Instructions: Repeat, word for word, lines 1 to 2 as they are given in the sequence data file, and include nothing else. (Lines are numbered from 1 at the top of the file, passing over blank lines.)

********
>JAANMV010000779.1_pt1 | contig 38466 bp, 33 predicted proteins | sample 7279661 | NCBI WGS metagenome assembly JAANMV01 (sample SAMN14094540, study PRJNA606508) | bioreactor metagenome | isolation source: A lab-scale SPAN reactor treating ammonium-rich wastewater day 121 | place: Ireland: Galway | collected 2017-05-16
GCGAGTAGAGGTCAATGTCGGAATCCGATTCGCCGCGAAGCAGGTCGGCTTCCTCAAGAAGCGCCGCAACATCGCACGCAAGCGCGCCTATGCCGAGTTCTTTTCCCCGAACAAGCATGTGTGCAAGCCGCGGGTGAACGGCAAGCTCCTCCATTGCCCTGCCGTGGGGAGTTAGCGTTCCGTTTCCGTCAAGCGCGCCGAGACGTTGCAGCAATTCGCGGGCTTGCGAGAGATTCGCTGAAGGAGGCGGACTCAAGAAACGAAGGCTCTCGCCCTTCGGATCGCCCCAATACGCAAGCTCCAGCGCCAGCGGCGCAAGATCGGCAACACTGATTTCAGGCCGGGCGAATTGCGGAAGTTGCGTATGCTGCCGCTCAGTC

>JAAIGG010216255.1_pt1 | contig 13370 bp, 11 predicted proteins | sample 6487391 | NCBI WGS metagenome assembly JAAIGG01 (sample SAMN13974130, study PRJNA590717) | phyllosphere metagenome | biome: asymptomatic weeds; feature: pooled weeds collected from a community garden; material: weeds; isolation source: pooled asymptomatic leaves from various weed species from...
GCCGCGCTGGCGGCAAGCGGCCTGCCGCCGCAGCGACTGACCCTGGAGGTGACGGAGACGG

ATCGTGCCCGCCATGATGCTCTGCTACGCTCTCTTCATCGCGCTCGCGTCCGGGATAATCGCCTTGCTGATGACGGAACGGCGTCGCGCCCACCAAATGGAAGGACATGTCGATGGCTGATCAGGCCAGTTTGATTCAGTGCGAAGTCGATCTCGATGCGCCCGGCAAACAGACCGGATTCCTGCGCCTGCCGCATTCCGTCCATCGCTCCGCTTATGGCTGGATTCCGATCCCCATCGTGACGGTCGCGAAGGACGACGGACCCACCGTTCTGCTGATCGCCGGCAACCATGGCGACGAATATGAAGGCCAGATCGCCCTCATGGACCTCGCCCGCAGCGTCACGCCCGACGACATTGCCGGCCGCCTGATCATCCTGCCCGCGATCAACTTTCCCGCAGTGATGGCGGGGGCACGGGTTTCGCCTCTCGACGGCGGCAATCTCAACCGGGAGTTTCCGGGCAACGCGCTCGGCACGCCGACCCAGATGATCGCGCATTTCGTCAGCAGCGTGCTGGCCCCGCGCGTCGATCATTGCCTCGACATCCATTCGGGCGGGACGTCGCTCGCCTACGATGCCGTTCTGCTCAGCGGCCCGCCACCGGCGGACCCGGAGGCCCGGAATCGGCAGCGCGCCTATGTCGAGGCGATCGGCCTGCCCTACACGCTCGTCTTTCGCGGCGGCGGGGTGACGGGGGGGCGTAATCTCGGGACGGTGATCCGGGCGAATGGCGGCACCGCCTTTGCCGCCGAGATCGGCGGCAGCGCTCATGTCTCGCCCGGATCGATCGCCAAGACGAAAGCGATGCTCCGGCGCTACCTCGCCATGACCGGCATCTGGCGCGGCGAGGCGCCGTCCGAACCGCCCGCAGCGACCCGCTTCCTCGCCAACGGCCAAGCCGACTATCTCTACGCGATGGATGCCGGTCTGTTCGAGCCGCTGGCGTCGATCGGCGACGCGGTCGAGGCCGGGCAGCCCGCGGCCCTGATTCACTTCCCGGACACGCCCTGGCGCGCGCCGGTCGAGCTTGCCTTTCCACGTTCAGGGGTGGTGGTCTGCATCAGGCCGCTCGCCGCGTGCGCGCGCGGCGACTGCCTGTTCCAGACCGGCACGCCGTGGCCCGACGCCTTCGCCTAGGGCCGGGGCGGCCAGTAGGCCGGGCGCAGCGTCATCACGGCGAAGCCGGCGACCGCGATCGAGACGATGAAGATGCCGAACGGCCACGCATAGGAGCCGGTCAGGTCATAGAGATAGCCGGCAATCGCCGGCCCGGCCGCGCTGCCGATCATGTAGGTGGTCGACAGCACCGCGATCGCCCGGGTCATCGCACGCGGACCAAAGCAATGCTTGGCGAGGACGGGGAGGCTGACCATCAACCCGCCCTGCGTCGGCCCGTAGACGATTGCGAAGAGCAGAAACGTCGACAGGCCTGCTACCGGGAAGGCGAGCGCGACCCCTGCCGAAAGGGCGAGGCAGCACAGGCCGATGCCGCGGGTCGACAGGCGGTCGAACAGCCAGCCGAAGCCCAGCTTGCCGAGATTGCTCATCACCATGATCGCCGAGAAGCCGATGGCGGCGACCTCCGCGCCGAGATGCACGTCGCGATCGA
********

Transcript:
>JAANMV010000779.1_pt1 | contig 38466 bp, 33 predicted proteins | sample 7279661 | NCBI WGS metagenome assembly JAANMV01 (sample SAMN14094540, study PRJNA606508) | bioreactor metagenome | isolation source: A lab-scale SPAN reactor treating ammonium-rich wastewater day 121 | place: Ireland: Galway | collected 2017-05-16
GCGAGTAGAGGTCAATGTCGGAATCCGATTCGCCGCGAAGCAGGTCGGCTTCCTCAAGAAGCGCCGCAACATCGCACGCAAGCGCGCCTATGCCGAGTTCTTTTCCCCGAACAAGCATGTGTGCAAGCCGCGGGTGAACGGCAAGCTCCTCCATTGCCCTGCCGTGGGGAGTTAGCGTTCCGTTTCCGTCAAGCGCGCCGAGACGTTGCAGCAATTCGCGGGCTTGCGAGAGATTCGCTGAAGGAGGCGGACTCAAGAAACGAAGGCTCTCGCCCTTCGGATCGCCCCAATACGCAAGCTCCAGCGCCAGCGGCGCAAGATCGGCAACACTGATTTCAGGCCGGGCGAATTGCGGAAGTTGCGTATGCTGCCGCTCAGTC